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atdnext On September - 25 - 2011
Republican Party (United States)

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Last week, I was here in Las Vegas to celebrate the end of DADT. Once (and hopefully future) Congresswoman Dina Titus discussed what happened in the last session of Congress to make this happen, and representatives from Harry Reid‘s office and Shelley Berkley’s office were also on hand to share their congratulations on this win and continued support for LGBTQ equality.

One would think this would be a nationwide celebration. After all, repealing DADT has broad national support. It was the end of a stupid, discriminatory policy that kept our military from keeping the best and brightest on the job protecting our country. But during the event, I was thinking about who was NOT present as much as I was noticing who was there.

At our event in Las Vegas last week, no one from Senator Dean Heller’s office even bothered to show up. Hell, no one from GOProud or Log Cabin Republicans even bothered to show up. Why is that? For a party that seems to love to talk about “personal liberty” and “military strength” so much, why wouldn’t we see stronger Republican support for ending a policy that restricted personal liberty while simultaneously endangering our military’s strength and our national security?

Well, I guess we all had to learn the hard way later in the week.

Who would have guessed that a decade after 9/11 and less than a decade after the start of the Iraq War, Republicans would be the ones booing an active duty soldier in Iraq? Were their promises to “support the troops” really that hollow? Does “support the troops” mean nothing if those troops happen to be gay?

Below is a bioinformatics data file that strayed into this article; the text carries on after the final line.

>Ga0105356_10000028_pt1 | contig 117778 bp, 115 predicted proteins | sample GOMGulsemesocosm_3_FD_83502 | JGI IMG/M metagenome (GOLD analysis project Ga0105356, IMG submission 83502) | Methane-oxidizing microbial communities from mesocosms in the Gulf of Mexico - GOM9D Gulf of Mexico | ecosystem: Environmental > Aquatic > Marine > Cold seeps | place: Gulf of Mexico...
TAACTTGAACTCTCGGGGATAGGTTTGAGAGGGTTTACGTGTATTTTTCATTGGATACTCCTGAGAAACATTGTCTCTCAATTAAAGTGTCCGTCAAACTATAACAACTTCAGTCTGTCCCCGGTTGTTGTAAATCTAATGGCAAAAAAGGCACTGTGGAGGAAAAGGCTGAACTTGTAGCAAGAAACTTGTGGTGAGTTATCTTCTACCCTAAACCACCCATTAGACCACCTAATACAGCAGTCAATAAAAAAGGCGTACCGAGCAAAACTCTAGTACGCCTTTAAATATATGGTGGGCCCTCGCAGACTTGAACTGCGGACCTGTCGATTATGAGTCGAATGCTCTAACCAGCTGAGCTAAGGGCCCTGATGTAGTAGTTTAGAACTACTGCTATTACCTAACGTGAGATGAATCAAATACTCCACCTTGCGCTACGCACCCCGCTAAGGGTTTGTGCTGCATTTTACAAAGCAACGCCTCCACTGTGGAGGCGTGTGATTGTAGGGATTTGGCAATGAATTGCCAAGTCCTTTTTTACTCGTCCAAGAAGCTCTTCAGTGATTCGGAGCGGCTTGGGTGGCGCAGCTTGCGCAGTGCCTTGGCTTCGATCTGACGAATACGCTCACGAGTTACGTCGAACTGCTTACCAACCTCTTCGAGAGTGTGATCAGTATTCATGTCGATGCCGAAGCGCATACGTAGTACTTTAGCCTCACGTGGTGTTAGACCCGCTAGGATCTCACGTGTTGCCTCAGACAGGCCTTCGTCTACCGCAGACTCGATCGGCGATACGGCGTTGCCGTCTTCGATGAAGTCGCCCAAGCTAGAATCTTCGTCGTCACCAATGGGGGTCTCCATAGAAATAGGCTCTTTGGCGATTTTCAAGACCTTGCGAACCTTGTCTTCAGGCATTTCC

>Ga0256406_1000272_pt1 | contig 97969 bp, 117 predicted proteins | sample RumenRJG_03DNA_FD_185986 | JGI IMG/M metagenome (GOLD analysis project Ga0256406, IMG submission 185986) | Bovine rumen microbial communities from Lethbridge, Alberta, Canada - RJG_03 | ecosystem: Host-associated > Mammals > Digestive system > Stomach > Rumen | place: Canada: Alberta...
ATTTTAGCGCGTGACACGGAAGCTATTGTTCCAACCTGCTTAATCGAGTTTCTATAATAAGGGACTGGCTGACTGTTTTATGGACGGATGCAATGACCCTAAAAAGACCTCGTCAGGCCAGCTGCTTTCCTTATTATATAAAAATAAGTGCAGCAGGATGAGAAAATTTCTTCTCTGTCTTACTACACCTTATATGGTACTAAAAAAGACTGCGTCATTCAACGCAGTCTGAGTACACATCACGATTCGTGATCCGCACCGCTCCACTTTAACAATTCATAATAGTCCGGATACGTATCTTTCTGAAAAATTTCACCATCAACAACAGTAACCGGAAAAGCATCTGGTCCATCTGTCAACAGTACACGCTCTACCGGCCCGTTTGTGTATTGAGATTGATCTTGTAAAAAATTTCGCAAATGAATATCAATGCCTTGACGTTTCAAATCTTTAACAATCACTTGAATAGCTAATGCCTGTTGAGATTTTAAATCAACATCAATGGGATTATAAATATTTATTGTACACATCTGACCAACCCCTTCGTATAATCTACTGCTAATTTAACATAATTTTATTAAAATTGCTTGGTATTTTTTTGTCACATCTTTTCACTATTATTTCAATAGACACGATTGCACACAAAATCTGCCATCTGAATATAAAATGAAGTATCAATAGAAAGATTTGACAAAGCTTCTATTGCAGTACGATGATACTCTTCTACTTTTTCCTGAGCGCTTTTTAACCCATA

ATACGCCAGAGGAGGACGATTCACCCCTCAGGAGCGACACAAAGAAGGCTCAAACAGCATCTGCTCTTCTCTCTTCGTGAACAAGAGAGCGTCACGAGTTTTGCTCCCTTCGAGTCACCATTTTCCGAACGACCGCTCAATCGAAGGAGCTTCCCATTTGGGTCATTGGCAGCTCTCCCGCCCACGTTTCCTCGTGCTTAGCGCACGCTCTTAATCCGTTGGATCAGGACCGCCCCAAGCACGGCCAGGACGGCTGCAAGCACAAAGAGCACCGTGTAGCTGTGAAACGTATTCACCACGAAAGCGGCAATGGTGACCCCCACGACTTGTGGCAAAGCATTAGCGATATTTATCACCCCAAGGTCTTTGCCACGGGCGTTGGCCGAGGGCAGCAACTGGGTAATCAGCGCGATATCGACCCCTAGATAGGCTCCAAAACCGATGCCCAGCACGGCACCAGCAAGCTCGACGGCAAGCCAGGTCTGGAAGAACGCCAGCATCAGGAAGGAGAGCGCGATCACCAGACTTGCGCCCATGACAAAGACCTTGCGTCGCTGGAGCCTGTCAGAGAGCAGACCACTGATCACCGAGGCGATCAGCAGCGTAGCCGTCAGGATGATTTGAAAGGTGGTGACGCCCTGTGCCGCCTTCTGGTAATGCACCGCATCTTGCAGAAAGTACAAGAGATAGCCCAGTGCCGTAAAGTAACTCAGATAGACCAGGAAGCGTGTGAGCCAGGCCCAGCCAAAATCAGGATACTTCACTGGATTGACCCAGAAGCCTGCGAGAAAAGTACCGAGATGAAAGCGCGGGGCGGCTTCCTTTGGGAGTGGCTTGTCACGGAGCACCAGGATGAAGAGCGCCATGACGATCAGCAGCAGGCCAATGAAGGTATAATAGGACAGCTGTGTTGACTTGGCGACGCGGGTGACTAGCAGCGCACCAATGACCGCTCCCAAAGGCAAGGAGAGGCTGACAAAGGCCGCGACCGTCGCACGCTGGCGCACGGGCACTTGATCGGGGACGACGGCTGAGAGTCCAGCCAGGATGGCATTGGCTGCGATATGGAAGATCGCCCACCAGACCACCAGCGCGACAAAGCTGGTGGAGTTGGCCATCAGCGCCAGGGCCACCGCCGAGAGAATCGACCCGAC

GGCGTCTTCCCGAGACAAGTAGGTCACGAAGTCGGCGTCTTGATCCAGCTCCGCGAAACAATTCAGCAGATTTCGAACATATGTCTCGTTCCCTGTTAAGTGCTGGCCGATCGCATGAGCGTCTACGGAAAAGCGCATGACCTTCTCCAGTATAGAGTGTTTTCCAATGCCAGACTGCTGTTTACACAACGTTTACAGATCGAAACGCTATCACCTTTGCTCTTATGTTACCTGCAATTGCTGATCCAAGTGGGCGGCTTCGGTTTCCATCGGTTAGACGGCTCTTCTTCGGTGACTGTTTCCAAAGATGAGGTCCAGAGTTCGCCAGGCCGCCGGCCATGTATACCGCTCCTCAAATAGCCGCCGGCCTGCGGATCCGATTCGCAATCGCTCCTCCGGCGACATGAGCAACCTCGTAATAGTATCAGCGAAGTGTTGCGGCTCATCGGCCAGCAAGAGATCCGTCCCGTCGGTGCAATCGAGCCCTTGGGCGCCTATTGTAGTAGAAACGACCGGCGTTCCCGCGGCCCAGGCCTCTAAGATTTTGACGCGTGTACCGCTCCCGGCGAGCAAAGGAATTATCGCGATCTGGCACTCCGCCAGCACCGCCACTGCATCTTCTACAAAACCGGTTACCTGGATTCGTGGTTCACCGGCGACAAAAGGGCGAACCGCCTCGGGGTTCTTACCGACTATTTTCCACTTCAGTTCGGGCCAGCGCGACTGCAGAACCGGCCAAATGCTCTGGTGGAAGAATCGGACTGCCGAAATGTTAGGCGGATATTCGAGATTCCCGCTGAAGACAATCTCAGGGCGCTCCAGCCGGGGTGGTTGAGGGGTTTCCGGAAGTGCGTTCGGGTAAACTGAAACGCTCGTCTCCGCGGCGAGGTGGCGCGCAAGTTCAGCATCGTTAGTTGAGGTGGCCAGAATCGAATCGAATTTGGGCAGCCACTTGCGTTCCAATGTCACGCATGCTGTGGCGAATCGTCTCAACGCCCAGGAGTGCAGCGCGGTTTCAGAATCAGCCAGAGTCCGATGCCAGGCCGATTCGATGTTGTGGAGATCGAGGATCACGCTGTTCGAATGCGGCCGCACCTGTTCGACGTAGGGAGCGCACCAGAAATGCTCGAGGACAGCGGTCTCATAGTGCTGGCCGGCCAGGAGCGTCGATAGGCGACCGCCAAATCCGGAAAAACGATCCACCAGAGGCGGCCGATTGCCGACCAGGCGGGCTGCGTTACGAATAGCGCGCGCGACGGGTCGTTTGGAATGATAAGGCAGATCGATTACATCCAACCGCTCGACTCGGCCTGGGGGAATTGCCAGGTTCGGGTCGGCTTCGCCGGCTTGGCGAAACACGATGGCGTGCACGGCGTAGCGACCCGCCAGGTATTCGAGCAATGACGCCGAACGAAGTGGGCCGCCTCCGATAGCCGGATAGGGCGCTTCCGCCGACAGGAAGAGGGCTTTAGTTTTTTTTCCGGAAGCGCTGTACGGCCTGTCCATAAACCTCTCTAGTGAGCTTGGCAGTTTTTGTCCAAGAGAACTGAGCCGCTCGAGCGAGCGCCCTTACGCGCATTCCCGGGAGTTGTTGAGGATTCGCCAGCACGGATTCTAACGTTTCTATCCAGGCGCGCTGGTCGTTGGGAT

Believe it or not, Andrew Sullivan really nailed it on the “support the troops… But not really” hypocrisy coming out of today’s Republican Party.

But somehow the fact that these indignities were heaped on a man risking his life to serve this country, a man ballsy enough to make that video, a man in the uniform of the United States … well, it tells me a couple of things. It tells me that these Republicans don’t actually deep down care for the troops, if that means gay troops. Their constant posturing military patriotism has its limits.

The shocking silence on the stage – the fact that no one challenged this outrage – also tells me that this kind of slur is not regarded as a big deal. When it came to it, even Santorum couldn’t sanction firing all those servicemembers who are now proudly out. But that’s because he was forced to focus not on his own Thomist abstractions, but on an actual person. Throughout Republican debates, gays are discussed as if we are never in the audience, never actually part of the society, never fully part of families, never worthy of even a scintilla of respect. When you boo a servicemember solely because he’s gay, you are saying he is beneath contempt, that nothing he does or has done can counterweigh the vileness of his sexual orientation.

I’ve had discussions with LGBTQ equality activists before when they have bemoaned matters of equality morphing into partisan political flash points. And I genuinely understand their disappointment and frustration. But honestly, can any of us ignore Republicans’ tolerance of bigotry any longer?

And can we ignore the stark differences between President Obama and the Republicans hoping to unseat him? President Obama fulfilled his promise to repeal DADT, and has not ignored the plight of LGBTQ Americans during his Presidency. The Republican candidates, on the other hand… Well, you get the picture.

I just hope Senator Chris Coons (D-Delaware) is right that one day, this too shall pass.

And I hope Senator Mark Udall (D-Colorado) is also proven right.

We’ve got campaigns across the board making the case that every American deserves to have the promise of the Declaration of Independence made real. We’re created equal. We have an equal opportunity — equal rights to life, liberty, and the pursuit of happiness. Republican party candidates are going to be proven wrong, I think not only in the long run, but also in the short run, because these are backwards policies. These are policies that don’t fit in the 21st Century. It’s disturbing, but again, the voters are going to weigh in and they’re going to weigh in for a progressive 21st Century approach to sexual orientation. […]